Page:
In early share dealings barely a stock appears to be moving. The FTSE 100 has risen 0.02% from yesterday's close and stands at 6,809. There's a bit more movement on Frankfurt's Dax index, it's up 0.2%, and Paris's Cac 40 is also up 0.2%.

    SERCO 08:41:

    The move of Rupert Soames from Aggreko to Serco has had an impact on the shares of both companies. Serco is up 10% while Aggreko is down 4% in the first half hour of trading.

    ENERGY BILLS 08:48:

    Good Energy, one of the UK's smaller energy suppliers outside the "big six", has chosen not perhaps the best day to announce a price rise. It is increasing its typical dual fuel bill by 2.2% from the beginning of April.

    BANKS Via Twitter Adam Parsons Business Correspondent

    tweets: "Problems with NatWest and RBS mobile banking apps this morning. And shares down another 2.1%. It never rains...#RBS"

    Bankia cash-point

    Err, there isn't any. In February, consumer prices didn't change. In January prices were 0.3% higher. There are fears that a deflationary spiral may be developing in the weaker eurozone economies. Falling prices suggest very low levels of consumer confidence.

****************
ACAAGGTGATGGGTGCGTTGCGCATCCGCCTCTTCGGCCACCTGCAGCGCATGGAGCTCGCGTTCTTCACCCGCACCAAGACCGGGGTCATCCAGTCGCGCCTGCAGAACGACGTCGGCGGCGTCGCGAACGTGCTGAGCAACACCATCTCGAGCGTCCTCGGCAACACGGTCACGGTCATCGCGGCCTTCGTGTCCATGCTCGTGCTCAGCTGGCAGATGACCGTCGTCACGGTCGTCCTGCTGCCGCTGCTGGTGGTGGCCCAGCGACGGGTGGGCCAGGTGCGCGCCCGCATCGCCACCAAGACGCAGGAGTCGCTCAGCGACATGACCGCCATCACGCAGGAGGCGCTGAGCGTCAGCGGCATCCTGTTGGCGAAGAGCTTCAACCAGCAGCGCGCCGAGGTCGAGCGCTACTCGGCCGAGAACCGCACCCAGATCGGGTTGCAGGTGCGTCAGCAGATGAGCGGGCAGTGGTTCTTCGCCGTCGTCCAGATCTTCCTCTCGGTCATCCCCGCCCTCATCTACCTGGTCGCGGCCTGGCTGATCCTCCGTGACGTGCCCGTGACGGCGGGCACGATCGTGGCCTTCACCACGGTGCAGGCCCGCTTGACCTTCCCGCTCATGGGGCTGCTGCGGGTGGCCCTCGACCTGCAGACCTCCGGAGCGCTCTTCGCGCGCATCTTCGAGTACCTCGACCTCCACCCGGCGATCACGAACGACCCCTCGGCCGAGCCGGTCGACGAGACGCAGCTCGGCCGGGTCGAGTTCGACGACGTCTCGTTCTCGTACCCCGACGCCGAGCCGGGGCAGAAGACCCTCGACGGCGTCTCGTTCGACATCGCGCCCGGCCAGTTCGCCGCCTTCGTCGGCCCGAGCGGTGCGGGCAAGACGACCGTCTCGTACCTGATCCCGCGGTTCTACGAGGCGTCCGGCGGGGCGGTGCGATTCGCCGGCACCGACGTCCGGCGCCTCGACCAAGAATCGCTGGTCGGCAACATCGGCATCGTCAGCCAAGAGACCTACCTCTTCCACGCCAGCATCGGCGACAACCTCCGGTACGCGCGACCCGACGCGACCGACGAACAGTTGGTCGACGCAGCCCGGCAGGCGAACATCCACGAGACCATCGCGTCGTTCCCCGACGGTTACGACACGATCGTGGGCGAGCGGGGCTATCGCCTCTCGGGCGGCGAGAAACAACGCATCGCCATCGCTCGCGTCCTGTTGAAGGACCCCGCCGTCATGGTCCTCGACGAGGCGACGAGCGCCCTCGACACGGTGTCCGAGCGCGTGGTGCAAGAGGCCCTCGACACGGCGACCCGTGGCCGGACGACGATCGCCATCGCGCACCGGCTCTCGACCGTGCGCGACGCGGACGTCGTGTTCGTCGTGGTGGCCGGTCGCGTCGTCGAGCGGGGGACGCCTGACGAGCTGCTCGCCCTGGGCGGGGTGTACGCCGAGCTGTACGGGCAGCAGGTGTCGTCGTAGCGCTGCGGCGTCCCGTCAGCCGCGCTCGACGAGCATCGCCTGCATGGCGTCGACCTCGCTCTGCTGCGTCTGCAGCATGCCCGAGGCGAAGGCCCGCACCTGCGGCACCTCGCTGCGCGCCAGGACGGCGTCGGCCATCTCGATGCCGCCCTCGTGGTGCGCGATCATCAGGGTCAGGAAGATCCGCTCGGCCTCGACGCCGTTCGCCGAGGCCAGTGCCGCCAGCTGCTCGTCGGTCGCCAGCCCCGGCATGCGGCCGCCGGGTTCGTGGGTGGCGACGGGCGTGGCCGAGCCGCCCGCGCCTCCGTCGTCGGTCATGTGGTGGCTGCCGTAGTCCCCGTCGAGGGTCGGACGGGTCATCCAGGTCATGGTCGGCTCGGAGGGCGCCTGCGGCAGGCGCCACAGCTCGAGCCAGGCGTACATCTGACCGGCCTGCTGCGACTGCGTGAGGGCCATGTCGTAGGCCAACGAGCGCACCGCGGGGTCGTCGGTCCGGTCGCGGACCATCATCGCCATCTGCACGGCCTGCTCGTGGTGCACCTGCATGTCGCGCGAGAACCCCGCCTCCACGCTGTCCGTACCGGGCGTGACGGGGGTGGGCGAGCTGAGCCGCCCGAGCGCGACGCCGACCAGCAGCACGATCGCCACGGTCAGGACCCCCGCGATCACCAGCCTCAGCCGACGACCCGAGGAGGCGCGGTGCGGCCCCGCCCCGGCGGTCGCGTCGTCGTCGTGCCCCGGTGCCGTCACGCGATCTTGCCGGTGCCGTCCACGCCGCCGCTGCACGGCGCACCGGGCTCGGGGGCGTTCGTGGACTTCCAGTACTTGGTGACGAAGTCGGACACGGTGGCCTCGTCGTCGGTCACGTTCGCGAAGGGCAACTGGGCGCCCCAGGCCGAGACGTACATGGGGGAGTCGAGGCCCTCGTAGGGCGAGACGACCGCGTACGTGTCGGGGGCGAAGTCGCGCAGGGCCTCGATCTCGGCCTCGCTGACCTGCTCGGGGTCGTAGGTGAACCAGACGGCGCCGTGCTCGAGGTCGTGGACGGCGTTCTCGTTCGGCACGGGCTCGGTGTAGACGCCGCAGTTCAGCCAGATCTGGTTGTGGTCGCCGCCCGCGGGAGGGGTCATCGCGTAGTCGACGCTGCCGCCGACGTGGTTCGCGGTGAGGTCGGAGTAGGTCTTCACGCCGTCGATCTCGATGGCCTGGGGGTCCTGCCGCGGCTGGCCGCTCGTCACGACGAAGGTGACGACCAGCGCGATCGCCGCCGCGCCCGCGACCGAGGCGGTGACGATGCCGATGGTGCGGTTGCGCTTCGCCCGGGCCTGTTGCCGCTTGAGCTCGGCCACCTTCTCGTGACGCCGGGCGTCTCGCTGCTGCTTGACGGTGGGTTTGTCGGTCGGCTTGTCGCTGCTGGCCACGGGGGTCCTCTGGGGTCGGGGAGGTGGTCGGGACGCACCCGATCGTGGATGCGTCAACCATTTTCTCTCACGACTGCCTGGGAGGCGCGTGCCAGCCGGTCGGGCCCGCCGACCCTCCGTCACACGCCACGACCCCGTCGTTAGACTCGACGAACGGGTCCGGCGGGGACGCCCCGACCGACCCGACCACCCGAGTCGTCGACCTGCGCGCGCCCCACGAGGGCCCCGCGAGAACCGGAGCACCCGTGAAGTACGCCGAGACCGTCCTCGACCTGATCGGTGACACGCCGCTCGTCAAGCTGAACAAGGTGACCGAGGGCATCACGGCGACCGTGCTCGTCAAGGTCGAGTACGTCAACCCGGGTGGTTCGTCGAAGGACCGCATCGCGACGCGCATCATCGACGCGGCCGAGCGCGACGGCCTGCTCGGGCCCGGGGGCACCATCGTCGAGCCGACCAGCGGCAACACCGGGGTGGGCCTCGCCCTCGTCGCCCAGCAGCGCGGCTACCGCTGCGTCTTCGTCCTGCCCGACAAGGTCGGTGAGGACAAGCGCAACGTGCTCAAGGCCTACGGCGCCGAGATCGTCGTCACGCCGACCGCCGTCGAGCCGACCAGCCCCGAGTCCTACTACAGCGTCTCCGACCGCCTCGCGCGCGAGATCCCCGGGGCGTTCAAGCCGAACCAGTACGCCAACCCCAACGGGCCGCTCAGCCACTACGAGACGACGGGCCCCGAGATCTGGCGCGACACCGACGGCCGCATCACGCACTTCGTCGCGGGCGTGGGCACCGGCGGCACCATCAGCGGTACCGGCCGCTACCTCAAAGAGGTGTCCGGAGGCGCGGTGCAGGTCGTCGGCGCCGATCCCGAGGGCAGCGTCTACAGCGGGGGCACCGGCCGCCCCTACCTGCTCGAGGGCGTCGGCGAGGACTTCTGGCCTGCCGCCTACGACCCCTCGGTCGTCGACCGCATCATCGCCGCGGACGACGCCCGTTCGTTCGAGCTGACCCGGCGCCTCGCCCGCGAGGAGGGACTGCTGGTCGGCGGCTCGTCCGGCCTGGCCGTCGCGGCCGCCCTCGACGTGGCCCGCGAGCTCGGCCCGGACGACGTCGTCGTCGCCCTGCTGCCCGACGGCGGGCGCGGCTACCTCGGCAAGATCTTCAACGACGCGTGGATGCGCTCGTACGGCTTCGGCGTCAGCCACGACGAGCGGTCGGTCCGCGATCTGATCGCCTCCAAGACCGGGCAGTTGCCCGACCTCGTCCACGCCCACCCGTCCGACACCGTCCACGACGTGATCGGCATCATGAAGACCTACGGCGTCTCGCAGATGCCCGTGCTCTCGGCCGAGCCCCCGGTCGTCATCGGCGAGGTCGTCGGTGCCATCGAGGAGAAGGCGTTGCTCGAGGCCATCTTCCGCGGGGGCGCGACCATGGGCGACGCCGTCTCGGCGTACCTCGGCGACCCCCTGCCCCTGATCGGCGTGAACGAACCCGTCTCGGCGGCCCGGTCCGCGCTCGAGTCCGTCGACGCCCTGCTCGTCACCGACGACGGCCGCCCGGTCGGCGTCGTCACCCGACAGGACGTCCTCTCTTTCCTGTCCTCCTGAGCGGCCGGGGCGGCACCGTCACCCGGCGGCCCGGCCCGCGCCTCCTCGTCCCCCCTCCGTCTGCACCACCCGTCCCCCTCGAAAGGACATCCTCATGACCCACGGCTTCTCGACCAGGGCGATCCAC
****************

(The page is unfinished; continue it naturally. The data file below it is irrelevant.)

PUNCH TAVERNS Via Twitter Douglas Fraser Business and economy editor, Scotland

    tweets: "Punch Taverns heading for the brink, with threat of breaking debt covenants unless it gets a refinance deal."

    MAKING MONEY 09:14: Radio 5 live

    If someone gave you a tenner and said you had 24 hours to turn it into a profit - what would you do? 5 live hears from the winners of a competition, Aldford Junior School in Chester, who won by turning that tenner into £1,514.08. How? They ran an art sale. Their advice? "Work as a team and never give up."

    QANTAS 09:28:
    Qantas planes

    The news that Australian airline Qantas is planning to cut 5,000 jobs over the next three years has understandably provoked concern from unions. "There's still a lot of uncertainty and a real lack of clarity about where at least 2,000 of those jobs will be cut from," says a pilots' union representative.

    GAMBLING 09:35: Radio 4

    There are doubts that the new code limiting gamblers' time and money on machines will help. The Campaign for Fairer Gambling spokesman Matt Zarb-Cousin tells the Today programme: "If you allow someone to set optional limits... there's nothing to stop them carrying on after they've reached their limit."

    OFGEM 09:43:

    Another of the "big six" on why it has customers' money: "Where we know bank details or a forwarding address, we'll return the money automatically when an account is closed... However, the reality is that the bad debt we have had to write off in recent years is about four times the amount of credit that couldn't be returned."

    UKRAINE AUSTERITY 09:54: World Service